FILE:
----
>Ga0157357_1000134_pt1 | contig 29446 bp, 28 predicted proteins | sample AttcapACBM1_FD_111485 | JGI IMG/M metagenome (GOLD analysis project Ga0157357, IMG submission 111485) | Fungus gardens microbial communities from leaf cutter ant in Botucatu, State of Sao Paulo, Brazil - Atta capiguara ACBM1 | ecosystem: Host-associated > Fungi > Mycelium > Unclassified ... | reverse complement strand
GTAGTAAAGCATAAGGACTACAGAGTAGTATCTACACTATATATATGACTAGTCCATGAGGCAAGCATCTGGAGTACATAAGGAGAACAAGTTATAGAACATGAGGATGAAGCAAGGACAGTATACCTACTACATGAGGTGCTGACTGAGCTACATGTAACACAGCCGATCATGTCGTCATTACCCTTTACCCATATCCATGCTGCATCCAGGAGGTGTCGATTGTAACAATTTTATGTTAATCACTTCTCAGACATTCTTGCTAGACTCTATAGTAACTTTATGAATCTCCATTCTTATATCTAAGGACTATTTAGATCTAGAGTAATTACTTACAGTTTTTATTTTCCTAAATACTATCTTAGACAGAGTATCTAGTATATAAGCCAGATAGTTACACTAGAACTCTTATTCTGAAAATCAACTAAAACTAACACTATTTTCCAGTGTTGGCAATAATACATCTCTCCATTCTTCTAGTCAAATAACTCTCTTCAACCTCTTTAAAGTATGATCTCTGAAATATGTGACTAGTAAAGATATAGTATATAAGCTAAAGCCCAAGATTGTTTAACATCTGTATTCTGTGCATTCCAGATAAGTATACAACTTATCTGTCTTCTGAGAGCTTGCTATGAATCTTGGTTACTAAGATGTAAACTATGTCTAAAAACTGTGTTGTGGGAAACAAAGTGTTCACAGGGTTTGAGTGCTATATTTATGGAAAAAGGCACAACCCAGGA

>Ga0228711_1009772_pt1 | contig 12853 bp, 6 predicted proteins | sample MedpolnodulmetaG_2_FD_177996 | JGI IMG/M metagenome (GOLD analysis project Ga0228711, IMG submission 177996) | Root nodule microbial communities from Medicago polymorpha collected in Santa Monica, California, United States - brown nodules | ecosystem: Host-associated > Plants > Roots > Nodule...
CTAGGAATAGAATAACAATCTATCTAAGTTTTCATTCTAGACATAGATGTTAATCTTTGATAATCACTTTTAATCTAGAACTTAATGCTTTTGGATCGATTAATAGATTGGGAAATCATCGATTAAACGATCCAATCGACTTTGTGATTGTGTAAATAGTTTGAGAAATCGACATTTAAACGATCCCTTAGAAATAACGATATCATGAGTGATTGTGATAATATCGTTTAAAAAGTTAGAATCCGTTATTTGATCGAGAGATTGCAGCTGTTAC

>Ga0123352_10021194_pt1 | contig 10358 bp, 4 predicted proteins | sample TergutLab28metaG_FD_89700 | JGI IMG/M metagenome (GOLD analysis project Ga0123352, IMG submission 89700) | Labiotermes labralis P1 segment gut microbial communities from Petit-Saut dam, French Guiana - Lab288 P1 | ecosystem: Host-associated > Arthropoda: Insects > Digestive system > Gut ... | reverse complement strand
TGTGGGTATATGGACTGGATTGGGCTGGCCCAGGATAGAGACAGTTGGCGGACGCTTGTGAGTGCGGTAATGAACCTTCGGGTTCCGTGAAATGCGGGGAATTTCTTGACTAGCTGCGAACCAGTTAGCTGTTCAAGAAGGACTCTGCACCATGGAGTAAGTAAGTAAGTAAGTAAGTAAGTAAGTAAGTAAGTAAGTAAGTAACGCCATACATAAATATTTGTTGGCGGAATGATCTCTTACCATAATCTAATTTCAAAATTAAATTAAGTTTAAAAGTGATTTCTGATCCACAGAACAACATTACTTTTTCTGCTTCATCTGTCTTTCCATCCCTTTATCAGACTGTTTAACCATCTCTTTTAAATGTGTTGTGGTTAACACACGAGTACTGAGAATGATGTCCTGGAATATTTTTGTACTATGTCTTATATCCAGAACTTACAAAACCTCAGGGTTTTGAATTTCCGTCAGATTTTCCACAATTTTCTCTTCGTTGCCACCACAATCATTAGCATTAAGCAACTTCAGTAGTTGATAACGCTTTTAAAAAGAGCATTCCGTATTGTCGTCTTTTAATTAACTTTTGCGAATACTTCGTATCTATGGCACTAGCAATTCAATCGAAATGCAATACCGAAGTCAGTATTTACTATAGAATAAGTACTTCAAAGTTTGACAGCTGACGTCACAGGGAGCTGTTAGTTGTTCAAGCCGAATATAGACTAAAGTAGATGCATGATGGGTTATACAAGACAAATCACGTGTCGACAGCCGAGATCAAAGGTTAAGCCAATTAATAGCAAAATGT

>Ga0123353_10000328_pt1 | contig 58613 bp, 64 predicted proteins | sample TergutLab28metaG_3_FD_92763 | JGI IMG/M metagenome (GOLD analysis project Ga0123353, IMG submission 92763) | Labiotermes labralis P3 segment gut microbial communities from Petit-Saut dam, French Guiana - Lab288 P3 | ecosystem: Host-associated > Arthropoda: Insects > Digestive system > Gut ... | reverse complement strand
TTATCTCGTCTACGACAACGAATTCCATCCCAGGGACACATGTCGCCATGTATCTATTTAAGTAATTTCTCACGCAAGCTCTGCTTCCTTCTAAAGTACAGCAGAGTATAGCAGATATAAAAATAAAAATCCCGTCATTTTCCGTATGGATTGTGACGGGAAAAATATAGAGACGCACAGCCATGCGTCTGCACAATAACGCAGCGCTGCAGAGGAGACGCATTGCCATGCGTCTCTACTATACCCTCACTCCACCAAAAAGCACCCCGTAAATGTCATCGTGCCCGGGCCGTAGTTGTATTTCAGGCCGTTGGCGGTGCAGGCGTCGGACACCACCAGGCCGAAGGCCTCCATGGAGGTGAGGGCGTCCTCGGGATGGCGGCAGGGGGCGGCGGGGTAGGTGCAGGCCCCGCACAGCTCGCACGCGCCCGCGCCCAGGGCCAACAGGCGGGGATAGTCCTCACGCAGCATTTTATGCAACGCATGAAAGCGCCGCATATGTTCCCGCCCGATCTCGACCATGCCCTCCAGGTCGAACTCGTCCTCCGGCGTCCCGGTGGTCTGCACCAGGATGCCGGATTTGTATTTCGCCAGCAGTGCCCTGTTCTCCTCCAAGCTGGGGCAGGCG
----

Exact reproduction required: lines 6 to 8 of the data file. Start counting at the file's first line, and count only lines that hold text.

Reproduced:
TGTGGGTATATGGACTGGATTGGGCTGGCCCAGGATAGAGACAGTTGGCGGACGCTTGTGAGTGCGGTAATGAACCTTCGGGTTCCGTGAAATGCGGGGAATTTCTTGACTAGCTGCGAACCAGTTAGCTGTTCAAGAAGGACTCTGCACCATGGAGTAAGTAAGTAAGTAAGTAAGTAAGTAAGTAAGTAAGTAAGTAAGTAACGCCATACATAAATATTTGTTGGCGGAATGATCTCTTACCATAATCTAATTTCAAAATTAAATTAAGTTTAAAAGTGATTTCTGATCCACAGAACAACATTACTTTTTCTGCTTCATCTGTCTTTCCATCCCTTTATCAGACTGTTTAACCATCTCTTTTAAATGTGTTGTGGTTAACACACGAGTACTGAGAATGATGTCCTGGAATATTTTTGTACTATGTCTTATATCCAGAACTTACAAAACCTCAGGGTTTTGAATTTCCGTCAGATTTTCCACAATTTTCTCTTCGTTGCCACCACAATCATTAGCATTAAGCAACTTCAGTAGTTGATAACGCTTTTAAAAAGAGCATTCCGTATTGTCGTCTTTTAATTAACTTTTGCGAATACTTCGTATCTATGGCACTAGCAATTCAATCGAAATGCAATACCGAAGTCAGTATTTACTATAGAATAAGTACTTCAAAGTTTGACAGCTGACGTCACAGGGAGCTGTTAGTTGTTCAAGCCGAATATAGACTAAAGTAGATGCATGATGGGTTATACAAGACAAATCACGTGTCGACAGCCGAGATCAAAGGTTAAGCCAATTAATAGCAAAATGT

>Ga0123353_10000328_pt1 | contig 58613 bp, 64 predicted proteins | sample TergutLab28metaG_3_FD_92763 | JGI IMG/M metagenome (GOLD analysis project Ga0123353, IMG submission 92763) | Labiotermes labralis P3 segment gut microbial communities from Petit-Saut dam, French Guiana - Lab288 P3 | ecosystem: Host-associated > Arthropoda: Insects > Digestive system > Gut ... | reverse complement strand
TTATCTCGTCTACGACAACGAATTCCATCCCAGGGACACATGTCGCCATGTATCTATTTAAGTAATTTCTCACGCAAGCTCTGCTTCCTTCTAAAGTACAGCAGAGTATAGCAGATATAAAAATAAAAATCCCGTCATTTTCCGTATGGATTGTGACGGGAAAAATATAGAGACGCACAGCCATGCGTCTGCACAATAACGCAGCGCTGCAGAGGAGACGCATTGCCATGCGTCTCTACTATACCCTCACTCCACCAAAAAGCACCCCGTAAATGTCATCGTGCCCGGGCCGTAGTTGTATTTCAGGCCGTTGGCGGTGCAGGCGTCGGACACCACCAGGCCGAAGGCCTCCATGGAGGTGAGGGCGTCCTCGGGATGGCGGCAGGGGGCGGCGGGGTAGGTGCAGGCCCCGCACAGCTCGCACGCGCCCGCGCCCAGGGCCAACAGGCGGGGATAGTCCTCACGCAGCATTTTATGCAACGCATGAAAGCGCCGCATATGTTCCCGCCCGATCTCGACCATGCCCTCCAGGTCGAACTCGTCCTCCGGCGTCCCGGTGGTCTGCACCAGGATGCCGGATTTGTATTTCGCCAGCAGTGCCCTGTTCTCCTCCAAGCTGGGGCAGGCG